Like most Indonesians, my life and social circles were defined by religion. I was raised as a Catholic and went to Catholic schools. The religion fit my personality. It is a mainstream, standardized, centralized, and introspective church – even the songs were subdued. Catholic history was tied with European history, and the language, tradition, and mysticism had inspired American pop culture, including The Godfather trilogy and Madonna’s songs, as well as their controversies.
My religious obligation was to attend the one-hour Mass every Sunday and swallowed the Holy Communion wafer after I was eight, and that’s about it. Even when you don’t attend the Mass, no one you know will question you.
I am not sure if my faith in Catholicism was typical of Indonesians or if it’s above average. I constantly got 8 out of 10 in the Agama (religious study) subject, and was attracted to the leftist Liberation Theology thoughts and arts found in the textbook, even as they were coupled with anti-abortion messages.
In university, I joined several Catholic organizations, and deliberately avoided the Indonesian groups since I wanted to have more diverse friends and wanted to avoid Indonesian Charismatic Catholics, whose number was increasing since it offered livelier service, more intensive group bonding, and – at least among the Indonesians – a more conservative theology closer to American Evangelical Christianity than to mainstream Catholicism.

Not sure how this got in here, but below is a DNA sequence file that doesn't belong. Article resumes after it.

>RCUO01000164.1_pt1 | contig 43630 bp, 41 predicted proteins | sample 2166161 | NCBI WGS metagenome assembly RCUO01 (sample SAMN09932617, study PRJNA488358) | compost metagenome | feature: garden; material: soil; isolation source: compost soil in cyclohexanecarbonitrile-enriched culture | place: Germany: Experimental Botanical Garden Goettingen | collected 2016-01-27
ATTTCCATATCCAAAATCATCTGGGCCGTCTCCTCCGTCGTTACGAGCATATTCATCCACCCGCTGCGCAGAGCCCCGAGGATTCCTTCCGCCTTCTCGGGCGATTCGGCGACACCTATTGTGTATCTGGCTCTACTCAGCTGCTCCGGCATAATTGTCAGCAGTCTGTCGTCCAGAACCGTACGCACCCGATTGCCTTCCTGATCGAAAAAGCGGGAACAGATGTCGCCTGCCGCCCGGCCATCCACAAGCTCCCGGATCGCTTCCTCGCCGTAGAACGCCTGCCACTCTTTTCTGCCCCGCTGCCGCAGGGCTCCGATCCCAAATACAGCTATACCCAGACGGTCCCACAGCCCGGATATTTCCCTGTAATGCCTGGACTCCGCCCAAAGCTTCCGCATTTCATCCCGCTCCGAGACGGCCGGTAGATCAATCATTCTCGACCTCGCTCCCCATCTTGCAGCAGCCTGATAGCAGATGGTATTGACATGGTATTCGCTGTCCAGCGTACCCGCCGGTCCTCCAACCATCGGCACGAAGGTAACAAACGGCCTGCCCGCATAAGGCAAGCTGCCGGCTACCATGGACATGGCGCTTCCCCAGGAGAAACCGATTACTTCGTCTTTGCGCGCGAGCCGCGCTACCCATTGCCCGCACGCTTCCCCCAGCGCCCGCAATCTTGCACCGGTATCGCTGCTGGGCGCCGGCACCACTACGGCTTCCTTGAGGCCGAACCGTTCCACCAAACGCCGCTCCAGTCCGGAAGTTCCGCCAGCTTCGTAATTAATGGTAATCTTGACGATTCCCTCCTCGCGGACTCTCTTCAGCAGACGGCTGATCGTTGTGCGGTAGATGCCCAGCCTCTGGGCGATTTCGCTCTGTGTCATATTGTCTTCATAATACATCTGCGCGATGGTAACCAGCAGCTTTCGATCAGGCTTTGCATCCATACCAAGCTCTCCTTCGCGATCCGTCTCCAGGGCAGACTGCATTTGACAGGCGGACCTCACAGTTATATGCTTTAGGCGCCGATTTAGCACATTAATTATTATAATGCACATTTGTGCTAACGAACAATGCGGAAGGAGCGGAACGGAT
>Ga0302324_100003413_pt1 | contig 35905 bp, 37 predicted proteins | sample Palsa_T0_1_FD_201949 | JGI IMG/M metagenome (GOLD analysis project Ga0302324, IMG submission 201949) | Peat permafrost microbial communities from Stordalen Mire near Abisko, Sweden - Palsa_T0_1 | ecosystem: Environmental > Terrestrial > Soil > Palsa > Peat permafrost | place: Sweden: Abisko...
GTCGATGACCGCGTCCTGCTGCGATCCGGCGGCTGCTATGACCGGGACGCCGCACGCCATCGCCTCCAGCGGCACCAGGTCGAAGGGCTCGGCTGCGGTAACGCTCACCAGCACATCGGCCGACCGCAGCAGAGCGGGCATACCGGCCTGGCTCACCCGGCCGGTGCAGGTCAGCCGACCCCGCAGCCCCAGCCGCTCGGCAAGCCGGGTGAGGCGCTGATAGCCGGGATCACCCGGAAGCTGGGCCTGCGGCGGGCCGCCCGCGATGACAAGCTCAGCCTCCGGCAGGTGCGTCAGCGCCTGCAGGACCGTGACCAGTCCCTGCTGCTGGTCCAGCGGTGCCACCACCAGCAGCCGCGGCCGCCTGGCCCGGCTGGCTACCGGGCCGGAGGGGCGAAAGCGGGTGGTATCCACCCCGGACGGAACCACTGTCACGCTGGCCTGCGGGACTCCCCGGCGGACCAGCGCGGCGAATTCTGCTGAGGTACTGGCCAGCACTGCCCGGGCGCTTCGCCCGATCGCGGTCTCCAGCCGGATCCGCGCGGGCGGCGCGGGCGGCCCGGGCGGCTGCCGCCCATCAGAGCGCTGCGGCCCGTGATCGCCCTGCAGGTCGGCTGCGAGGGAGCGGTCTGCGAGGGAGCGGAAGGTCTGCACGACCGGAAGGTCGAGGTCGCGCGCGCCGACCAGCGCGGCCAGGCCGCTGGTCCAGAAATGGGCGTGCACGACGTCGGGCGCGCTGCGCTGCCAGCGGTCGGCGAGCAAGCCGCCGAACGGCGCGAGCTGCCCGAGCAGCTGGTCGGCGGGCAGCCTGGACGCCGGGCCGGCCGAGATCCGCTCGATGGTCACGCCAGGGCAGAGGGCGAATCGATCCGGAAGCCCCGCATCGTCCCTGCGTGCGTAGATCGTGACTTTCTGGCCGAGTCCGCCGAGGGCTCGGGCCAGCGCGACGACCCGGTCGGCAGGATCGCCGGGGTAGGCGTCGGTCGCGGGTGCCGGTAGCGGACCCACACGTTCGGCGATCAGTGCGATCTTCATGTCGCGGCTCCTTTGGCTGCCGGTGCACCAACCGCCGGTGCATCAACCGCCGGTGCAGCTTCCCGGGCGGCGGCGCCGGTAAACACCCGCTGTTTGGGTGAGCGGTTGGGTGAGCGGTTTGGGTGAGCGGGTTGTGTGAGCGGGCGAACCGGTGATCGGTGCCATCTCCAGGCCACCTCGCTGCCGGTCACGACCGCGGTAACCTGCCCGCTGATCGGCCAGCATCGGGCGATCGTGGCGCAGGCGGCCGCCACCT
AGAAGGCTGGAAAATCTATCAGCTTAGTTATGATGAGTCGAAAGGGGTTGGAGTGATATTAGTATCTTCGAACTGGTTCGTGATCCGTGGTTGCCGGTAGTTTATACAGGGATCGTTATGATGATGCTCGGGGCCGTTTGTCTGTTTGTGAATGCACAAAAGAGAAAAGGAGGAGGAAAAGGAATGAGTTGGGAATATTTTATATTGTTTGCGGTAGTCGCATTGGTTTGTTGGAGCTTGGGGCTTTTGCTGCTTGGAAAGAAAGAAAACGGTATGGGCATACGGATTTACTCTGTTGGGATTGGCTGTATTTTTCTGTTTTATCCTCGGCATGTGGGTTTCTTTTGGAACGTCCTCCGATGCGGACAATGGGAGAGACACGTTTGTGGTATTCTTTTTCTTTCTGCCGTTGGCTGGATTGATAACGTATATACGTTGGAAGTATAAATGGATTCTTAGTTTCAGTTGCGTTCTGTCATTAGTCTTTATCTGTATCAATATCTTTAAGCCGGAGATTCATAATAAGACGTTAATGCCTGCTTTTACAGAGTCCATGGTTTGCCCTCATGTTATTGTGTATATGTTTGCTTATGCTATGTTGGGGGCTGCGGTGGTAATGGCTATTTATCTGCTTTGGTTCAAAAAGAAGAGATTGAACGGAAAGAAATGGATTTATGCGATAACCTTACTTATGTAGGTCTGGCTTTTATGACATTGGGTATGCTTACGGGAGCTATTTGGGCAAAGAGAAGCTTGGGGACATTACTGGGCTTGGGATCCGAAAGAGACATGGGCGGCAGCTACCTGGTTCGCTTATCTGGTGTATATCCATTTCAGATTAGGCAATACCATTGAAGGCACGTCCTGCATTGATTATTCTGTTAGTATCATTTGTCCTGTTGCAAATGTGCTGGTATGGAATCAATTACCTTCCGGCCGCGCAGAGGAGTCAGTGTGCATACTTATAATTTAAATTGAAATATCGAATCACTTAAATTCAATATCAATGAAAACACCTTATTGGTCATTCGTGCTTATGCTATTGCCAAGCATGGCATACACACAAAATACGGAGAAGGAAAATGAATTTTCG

Meanwhile, “old school” Catholicism wasn’t much fulfilling either. I was surprised with Australian Catholics’ preoccupation with homophobia, anti-abortion, even anti stem-cell research. They were also defensive about the allegations of rapes and cover-ups committed by priests and bishops in Australia that came out after the Boston Globe’s “Spotlight” team investigation in America.
Still, Catholic was my primary identity in my young adult life. I confessed to a priest once a month, regularly prayed in the shrine of Mary for a girlfriend and for perseverance in study. The Sunday or Saturday evening Mass became the springboard to dining and shopping with friends afterward.
This lifestyle continued after my return to Indonesia, as I joined Choice, a Catholic group for young adult singles (unmarried people, to be exact), and it became my primary social circle for the next seven or eight years. I had great moments there, it helped me to learn where I am now, and I think it was the best option I had.
I thought that by being an ally to feminism, I would become a better Catholic, but it didn’t happen. More of my friends joined a group for married men, and my family was horrified with what was going on in that group. One of our neighbors killed herself after she was ritually reconciled with her husband in that group’s retreat, and people who knew them blamed her.
I also have a feeling that Catholic Indonesians are moving in the conservative direction lately, strangely in accord with the homophobic and pro-nuclear family messages spread by conservative Muslims. Perhaps they have joined the prevailing sentiment in Indonesian media and institutions since last year, and perhaps this is a backlash against Pope Francis, who some Catholics find “too liberal.”